3. Quite a fascinating article and reader comments here. I should point out that other people have made a varying case, especially in terms of natural health. Have you seen supplemental viewpoints on the Internet, and will you give me some direction?

  4. GOODCHEMIST says:

    Alum, while is a good performer wrt sweat control and antiperspirant, it leaves an uneasy feel under the arms. If the arms are dry, you will feel its presence very easily…this is the only disadvantage.

  5. That is a great article. I enjoyed it very much. Please keep doing the good things that you are doing now. Romelia Slanker

  6. ibby says:

    Dear Friend,
    I am having a problem when doing my experiment with potassium alum sulfate which is KAl(SO4)2·12(H2O)
    This is my experience :
    – I don’t dissolve the alum into water but directly steam it until all melted.
    – I let the melted alum cooled it self and become re-solid again.
    – After sometimes when hot alum reach the room temperature:
    – at the top surface of solidified alum, some white residue like “snow” begin to form.
    – after several hours the alum will be surrounded with that ‘snow’
    – after 2-3 days the solid alum destroyed and completely become powders
    – Why is this happen?

    some friends says: maybe the alum not pure, so have to add h2so4.

    If really have to add h2so4:
    – is it “98% h2so4 (concentrated)” or “h2so4 into water solution (what is the best percentage)” ?
    – how many % of h2so4 do i have to add into the melted alum?
    – is it before or after melting the alum should i add the h2so4?
    – is the crystal formed can cause irritation to the skin? (because of we add h2so4 into the solution before)

    this still confusing me, so please someone answer my questions.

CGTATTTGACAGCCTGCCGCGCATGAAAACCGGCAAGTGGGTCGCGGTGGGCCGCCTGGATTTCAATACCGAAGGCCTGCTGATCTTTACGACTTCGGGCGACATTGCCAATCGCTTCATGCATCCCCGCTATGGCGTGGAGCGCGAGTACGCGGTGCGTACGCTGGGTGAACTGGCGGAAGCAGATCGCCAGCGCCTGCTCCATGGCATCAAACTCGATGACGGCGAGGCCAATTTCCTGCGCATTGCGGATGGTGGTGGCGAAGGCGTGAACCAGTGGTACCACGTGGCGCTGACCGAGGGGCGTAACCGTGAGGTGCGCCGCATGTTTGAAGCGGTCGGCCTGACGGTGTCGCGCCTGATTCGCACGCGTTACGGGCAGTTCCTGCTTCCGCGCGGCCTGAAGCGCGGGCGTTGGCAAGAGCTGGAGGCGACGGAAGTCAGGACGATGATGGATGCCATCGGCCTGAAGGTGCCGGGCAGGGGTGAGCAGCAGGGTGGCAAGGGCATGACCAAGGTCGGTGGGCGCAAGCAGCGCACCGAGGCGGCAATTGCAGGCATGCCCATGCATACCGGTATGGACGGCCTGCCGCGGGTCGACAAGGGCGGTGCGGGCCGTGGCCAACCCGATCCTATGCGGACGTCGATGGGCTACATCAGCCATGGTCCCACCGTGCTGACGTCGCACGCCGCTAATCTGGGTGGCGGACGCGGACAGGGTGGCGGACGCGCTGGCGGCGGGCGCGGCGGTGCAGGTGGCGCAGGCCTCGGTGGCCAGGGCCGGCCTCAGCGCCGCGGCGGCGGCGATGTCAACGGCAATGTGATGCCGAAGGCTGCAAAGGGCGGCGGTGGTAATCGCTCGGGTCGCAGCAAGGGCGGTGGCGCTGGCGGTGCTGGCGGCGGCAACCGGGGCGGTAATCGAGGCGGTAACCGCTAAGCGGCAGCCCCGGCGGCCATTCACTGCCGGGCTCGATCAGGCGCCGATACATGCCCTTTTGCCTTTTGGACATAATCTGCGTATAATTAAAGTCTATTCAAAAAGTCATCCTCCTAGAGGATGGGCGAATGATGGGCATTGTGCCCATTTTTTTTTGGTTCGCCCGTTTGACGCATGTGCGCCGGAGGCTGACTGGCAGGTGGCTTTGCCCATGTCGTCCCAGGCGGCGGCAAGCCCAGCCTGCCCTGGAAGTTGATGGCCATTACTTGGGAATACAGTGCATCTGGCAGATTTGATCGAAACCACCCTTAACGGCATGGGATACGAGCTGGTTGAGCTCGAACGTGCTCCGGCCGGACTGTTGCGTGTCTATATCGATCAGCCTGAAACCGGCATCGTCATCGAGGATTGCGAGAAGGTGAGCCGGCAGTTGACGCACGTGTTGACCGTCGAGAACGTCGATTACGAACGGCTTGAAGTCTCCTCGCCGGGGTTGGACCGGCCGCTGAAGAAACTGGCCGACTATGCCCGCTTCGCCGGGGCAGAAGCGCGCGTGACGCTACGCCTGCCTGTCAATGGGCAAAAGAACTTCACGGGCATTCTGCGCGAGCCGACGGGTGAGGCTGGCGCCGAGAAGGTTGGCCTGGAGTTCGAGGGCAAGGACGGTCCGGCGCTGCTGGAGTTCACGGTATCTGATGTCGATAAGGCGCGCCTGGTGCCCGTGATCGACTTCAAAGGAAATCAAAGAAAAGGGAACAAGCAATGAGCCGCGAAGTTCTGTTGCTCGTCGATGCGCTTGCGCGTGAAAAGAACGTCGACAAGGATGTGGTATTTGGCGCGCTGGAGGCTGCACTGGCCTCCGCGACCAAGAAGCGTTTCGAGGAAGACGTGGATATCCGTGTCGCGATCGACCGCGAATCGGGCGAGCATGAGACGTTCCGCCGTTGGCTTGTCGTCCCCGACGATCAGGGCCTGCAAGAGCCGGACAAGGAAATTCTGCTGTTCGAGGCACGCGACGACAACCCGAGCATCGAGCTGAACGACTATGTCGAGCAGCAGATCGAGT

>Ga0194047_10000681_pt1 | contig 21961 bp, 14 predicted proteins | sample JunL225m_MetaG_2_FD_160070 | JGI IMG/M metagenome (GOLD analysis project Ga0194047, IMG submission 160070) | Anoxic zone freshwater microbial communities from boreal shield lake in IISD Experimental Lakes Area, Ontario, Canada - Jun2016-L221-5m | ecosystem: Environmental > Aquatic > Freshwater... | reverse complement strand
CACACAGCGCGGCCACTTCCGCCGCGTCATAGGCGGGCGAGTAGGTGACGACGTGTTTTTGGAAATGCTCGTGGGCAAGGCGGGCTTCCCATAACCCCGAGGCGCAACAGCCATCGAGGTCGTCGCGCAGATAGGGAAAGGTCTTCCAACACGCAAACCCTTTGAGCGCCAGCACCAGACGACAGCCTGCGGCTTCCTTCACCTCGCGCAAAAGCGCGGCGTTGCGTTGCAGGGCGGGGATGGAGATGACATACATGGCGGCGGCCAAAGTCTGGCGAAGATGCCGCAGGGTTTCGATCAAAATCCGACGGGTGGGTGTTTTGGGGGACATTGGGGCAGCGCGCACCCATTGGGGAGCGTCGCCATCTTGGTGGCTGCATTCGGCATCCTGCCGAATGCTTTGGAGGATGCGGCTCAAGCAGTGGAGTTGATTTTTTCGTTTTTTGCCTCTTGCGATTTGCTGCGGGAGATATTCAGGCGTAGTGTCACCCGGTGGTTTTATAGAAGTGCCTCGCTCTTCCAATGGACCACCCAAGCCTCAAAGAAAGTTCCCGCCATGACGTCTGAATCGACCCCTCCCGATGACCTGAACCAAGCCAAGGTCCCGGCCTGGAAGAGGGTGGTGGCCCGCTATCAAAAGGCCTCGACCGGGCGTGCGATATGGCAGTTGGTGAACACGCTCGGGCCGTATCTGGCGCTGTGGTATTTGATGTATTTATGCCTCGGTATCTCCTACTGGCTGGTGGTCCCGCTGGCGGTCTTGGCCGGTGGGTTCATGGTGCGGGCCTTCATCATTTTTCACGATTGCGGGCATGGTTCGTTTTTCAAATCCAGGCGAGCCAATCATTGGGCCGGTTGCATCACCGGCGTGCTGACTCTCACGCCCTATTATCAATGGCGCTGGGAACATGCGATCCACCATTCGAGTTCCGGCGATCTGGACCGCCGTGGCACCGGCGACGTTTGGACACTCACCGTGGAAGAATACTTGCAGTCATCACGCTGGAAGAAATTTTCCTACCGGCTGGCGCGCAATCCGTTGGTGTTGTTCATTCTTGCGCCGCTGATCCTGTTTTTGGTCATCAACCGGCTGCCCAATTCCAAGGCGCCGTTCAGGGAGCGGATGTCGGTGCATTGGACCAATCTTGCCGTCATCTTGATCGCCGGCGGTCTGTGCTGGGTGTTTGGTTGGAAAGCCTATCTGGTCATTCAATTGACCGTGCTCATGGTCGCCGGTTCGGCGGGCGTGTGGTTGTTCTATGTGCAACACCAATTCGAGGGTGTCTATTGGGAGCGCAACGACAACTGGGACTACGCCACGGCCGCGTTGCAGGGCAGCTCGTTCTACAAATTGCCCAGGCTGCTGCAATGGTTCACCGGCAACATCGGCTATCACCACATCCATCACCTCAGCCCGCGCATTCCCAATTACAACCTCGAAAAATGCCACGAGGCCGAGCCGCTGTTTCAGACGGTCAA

Thank you a lot.

  7. laura says:

    thanks very much

  8. Vasja says:

    Some of the most popular natural deodorants are the “crystal” deodorant stones and sprays. But most people don’t know that these crystal deodorant products contain aluminum.

    The crystal deodorant stones are made from alum. The most widely used form of alum used in the personal care industry is potassium alum. The full chemical name of potassium alum is potassium aluminum sulfate.

    The reason that most people try to avoid aluminum in deodorant is because of its possible link to Alzheimer’s disease.Alzheimer’s disease is not the only reason to ditch your aluminum-containing antiperspirant and deodorant, as this metal has also been linked to cancer.

    A 2006 study found that aluminum salts can mimic the hormone estrogen, and chemicals that imitate that hormone are known to increase breast cancer risk. Animal studies have also found that aluminum can cause cancer.

  9. Nat says:

    ” for all tense and purposes ” ? I’m sure you meant, ” for all intents and purposes “.

  10. Amanda says:

    Nat got there before I did. It should be “intents and purposes”.

  11. F.M. says:

    I was intrigued when I read the source article talking about controlling the bacteria in armpits that cause the smell when they eat our sweat. I totally lost interest when alum (aluminum) was brought up. That is why I stopped using commercial deodorants. I will continue to use Dr. Axe’s recipe thank you, no poison/toxin there.